GOOGLE will need to radically alter its service, rather than proposing minor tweaks, to win the support of firms that have complained about it abusing its dominance, according to an industry body representing several complainants.
The Initiative for a Competitive Online Marketplace (ICOMP) will write to EU competition chief Joaquin Almunia tomorrow in response to concessions Google has made as it attempts to avoid a fine.
Almunia has accused Google of using its dominance in internet search to promote its other services, such as maps and price comparison, at the expense of rival services such as Microsoft and TripAdvisor.
Under EU law, firms are not allowed to leverage their dominant position in one area to improve their position in another, and so Almunia has forced Google to offer concessions. Google has proposed displaying links to rival services and clearly marking its supplementary offerings such as maps, while complainants have been asked to respond to the proposals.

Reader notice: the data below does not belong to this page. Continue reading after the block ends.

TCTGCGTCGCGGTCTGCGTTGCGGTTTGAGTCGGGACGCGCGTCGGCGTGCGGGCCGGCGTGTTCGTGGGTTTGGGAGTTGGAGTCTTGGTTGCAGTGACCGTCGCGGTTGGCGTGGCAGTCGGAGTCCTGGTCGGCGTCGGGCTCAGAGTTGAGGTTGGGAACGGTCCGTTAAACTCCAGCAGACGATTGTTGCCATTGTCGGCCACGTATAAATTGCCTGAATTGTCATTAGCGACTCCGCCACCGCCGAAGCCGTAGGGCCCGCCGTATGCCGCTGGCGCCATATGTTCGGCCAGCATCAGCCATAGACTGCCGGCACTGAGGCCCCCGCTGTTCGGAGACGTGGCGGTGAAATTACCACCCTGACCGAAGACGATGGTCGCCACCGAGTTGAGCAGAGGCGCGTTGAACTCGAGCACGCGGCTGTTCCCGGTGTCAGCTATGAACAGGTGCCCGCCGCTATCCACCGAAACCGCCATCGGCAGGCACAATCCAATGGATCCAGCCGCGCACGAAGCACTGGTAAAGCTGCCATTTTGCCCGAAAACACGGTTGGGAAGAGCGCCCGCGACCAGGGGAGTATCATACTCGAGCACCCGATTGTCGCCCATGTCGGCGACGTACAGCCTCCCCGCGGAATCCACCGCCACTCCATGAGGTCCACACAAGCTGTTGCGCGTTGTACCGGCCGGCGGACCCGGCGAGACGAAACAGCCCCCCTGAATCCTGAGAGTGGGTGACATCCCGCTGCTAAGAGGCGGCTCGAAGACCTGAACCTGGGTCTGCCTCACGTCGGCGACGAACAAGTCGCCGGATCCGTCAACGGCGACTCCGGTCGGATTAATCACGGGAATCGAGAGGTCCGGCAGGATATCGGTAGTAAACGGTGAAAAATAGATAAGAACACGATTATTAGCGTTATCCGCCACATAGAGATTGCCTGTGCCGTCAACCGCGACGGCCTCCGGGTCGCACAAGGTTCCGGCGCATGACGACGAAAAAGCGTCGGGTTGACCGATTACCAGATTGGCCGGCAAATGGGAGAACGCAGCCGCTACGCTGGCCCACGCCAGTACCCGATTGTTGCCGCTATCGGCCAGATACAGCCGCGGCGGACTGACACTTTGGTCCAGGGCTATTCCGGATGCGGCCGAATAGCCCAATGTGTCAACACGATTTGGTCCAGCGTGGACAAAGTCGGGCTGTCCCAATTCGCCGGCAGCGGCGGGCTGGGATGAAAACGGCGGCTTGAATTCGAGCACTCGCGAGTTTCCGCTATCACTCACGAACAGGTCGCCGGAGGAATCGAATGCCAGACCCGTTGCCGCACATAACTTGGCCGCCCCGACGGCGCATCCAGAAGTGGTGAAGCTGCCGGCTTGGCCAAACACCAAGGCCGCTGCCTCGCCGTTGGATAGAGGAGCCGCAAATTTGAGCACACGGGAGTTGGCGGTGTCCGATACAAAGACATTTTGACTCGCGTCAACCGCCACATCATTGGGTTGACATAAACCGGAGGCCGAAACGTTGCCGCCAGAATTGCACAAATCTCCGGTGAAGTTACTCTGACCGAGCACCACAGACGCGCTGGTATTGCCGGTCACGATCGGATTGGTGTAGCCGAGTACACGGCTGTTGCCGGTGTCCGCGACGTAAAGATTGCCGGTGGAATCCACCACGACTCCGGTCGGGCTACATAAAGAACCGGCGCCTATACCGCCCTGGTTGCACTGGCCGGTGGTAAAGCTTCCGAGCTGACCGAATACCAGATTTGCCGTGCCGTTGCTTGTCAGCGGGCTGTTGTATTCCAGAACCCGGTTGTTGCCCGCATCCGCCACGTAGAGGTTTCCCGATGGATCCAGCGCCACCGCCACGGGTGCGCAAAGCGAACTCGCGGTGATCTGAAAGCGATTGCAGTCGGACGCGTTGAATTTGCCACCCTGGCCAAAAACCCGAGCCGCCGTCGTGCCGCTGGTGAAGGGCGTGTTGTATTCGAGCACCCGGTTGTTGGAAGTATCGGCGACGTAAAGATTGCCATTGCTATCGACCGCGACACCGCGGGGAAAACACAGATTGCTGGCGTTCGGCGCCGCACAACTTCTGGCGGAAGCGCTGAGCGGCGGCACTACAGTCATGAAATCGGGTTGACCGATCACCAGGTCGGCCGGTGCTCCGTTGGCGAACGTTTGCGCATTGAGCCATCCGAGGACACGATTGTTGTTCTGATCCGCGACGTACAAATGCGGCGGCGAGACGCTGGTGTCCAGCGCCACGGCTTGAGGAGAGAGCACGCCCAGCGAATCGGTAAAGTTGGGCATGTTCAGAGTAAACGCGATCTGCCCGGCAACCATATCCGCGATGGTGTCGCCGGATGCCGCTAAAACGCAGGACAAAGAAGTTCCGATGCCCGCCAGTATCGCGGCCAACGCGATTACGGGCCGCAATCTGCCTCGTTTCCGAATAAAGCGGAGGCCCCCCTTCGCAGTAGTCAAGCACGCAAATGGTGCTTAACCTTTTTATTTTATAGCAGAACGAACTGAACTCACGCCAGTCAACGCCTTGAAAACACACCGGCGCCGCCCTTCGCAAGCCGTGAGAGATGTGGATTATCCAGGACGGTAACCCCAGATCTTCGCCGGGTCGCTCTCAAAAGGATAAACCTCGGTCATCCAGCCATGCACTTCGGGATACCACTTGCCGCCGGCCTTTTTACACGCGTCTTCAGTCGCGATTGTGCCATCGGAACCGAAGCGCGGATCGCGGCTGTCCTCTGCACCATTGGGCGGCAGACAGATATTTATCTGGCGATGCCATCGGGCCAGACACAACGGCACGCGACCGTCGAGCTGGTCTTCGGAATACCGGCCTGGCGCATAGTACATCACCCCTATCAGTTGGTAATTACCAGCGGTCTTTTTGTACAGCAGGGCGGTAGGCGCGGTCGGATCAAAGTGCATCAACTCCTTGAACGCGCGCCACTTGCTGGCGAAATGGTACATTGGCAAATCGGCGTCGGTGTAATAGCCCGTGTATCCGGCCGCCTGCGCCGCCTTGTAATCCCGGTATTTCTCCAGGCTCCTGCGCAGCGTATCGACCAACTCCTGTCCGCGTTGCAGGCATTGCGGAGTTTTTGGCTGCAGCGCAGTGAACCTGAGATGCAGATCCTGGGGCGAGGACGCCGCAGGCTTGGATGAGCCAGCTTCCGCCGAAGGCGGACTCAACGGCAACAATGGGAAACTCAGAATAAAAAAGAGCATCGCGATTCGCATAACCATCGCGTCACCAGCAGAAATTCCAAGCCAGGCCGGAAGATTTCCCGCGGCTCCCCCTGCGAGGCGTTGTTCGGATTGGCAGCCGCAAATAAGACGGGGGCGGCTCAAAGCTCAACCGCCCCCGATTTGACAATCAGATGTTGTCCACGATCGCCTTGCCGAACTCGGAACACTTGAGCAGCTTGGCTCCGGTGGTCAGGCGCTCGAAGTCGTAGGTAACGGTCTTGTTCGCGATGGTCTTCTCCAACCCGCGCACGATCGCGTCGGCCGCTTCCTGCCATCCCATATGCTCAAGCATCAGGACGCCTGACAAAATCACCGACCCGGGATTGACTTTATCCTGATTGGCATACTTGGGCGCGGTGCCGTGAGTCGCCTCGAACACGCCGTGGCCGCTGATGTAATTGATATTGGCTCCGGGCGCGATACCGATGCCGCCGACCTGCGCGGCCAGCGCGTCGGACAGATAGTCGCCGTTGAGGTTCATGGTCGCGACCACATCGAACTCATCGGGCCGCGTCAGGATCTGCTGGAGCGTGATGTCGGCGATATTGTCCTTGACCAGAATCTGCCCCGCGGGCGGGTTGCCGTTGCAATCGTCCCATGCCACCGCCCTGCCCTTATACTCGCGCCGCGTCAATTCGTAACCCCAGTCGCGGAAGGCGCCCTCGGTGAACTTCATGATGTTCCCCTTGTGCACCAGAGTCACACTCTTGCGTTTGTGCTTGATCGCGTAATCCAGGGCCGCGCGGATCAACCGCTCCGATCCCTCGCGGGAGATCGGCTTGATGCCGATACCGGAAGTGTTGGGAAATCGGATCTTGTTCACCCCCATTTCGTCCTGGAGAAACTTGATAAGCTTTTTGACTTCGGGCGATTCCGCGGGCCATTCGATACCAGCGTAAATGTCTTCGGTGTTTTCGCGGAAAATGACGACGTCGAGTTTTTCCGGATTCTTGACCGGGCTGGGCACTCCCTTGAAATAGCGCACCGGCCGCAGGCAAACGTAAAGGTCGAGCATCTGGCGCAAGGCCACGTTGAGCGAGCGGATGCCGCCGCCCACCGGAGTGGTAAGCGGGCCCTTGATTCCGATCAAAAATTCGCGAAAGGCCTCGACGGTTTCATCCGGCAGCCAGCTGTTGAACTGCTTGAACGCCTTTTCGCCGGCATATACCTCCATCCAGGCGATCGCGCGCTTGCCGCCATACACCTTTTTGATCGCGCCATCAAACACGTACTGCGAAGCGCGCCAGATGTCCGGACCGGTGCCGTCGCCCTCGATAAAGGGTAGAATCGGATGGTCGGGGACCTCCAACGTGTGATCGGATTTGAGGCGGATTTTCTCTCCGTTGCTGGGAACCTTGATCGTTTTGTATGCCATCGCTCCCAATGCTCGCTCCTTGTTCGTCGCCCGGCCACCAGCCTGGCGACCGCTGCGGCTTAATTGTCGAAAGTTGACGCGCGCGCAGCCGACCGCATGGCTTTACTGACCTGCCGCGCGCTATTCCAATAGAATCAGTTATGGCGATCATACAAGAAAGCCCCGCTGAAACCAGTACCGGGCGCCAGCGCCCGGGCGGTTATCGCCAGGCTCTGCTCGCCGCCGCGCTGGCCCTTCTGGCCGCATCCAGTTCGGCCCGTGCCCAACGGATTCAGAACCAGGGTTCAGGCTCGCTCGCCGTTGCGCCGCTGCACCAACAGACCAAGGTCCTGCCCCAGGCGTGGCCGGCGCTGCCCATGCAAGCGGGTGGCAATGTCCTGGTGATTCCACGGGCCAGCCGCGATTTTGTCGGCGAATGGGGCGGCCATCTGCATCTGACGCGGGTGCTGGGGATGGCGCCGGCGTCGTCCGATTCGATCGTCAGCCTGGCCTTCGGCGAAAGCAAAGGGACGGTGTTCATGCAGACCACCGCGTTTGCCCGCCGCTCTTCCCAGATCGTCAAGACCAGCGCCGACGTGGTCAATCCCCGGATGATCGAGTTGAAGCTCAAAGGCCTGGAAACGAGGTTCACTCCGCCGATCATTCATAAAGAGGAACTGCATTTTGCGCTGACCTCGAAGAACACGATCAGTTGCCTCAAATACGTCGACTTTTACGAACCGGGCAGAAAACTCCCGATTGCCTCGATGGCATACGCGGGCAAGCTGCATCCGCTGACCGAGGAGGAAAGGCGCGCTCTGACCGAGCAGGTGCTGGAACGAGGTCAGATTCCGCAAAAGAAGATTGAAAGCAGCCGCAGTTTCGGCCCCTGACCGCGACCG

ICOMP said the proposals did not nearly go far enough to satisfy its members. The body’s legal counsel, David Wood, told City A.M. that for ICOMP to be satisfied, Google must stop giving any special privilege to its own services, meaning that they would be displayed as if they were any other website. “We insist that Google applies the same [search] algorithms to other sites as to its own. The scope of the proposed remedy is very narrow,” he said, adding that the changes should affect Google.com as well as local versions such as Google.co.uk, which has not been proposed.
Almunia said on Tuesday that Google is likely to have to make more concessions to win support.